Pregnancy-induced hemolytic anemia with a possible immune-related mechanism

Shinji Katsuragi, Hiroshi Sameshima, Mitsuhiro Omine, Tsuyomu Ikenoue
Obstetrics and Gynecology 2008, 111 (2 Pt 2): 528-9

BACKGROUND: Pregnancy-induced hemolytic anemia is a rare maternal complication that occurs during pregnancy and resolves soon after delivery. The mechanism is unclear, and the disease is often referred to as unexplained hemolytic anemia associated with pregnancy.

CASE: We report a case of life-threatening hemolytic anemia that occurred during pregnancy and resolved spontaneously soon after delivery. Direct and indirect Coombs test results were negative. Several possible causes were investigated, but all were ruled out. However, an increased immunoglobulin G level was observed in maternal red blood cells throughout pregnancy when the patient was severely anemic. The immunoglobulin G level decreased after delivery and was close to the control level on postpartum day 5.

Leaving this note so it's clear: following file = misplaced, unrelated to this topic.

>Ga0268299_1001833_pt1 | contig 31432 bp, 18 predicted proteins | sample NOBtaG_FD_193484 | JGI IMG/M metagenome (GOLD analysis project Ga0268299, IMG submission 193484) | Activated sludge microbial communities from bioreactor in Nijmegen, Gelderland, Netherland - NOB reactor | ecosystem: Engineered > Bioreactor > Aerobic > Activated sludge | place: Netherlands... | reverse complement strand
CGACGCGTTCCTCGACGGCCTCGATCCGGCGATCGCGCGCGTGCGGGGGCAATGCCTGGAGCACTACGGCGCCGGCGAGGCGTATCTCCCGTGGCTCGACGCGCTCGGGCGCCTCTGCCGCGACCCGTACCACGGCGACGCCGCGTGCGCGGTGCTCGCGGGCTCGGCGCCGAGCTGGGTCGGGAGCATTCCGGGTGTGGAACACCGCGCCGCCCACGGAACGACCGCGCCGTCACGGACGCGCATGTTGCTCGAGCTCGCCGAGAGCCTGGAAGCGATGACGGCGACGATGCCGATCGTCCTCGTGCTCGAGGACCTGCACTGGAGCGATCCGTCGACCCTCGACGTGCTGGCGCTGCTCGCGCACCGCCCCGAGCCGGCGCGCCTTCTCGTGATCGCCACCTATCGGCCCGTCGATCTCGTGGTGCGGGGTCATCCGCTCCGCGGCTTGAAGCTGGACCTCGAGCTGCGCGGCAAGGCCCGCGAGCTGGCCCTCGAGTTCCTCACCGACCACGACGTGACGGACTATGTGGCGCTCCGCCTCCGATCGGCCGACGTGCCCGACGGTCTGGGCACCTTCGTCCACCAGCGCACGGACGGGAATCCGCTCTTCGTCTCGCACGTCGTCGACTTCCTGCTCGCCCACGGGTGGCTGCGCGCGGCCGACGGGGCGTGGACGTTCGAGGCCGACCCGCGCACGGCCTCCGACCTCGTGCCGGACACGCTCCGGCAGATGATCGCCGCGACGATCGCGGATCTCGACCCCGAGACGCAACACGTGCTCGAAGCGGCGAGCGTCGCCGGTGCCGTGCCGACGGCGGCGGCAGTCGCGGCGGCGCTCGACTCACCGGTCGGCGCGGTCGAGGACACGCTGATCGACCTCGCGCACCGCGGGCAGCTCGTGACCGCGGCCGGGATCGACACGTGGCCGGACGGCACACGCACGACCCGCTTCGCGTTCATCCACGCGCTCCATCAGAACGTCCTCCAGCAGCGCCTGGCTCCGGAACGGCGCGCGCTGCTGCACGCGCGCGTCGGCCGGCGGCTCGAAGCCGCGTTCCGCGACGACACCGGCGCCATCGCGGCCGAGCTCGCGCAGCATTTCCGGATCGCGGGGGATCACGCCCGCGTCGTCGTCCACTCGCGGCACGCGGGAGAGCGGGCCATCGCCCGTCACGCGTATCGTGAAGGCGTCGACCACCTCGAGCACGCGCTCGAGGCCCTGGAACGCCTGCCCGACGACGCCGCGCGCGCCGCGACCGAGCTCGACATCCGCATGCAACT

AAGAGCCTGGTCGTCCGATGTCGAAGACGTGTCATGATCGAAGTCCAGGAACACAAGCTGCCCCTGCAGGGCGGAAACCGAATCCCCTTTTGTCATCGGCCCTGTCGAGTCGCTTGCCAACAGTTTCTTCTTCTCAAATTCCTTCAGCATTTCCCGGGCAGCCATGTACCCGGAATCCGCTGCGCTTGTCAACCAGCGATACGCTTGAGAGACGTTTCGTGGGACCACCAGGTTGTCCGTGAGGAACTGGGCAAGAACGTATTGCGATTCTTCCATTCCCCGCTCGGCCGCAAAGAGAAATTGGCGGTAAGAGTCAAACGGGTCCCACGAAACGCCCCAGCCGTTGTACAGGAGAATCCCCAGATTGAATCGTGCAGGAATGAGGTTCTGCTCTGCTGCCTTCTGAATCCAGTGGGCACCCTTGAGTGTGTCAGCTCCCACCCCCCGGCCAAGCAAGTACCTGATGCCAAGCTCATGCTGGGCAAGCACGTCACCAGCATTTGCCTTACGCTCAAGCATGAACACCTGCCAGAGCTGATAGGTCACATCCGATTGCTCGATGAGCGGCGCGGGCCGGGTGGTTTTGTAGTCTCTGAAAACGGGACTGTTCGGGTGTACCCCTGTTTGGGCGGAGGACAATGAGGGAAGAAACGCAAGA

CONCLUSION: These observations suggest that the hemolytic anemia in this patient had an immune-related etiology.

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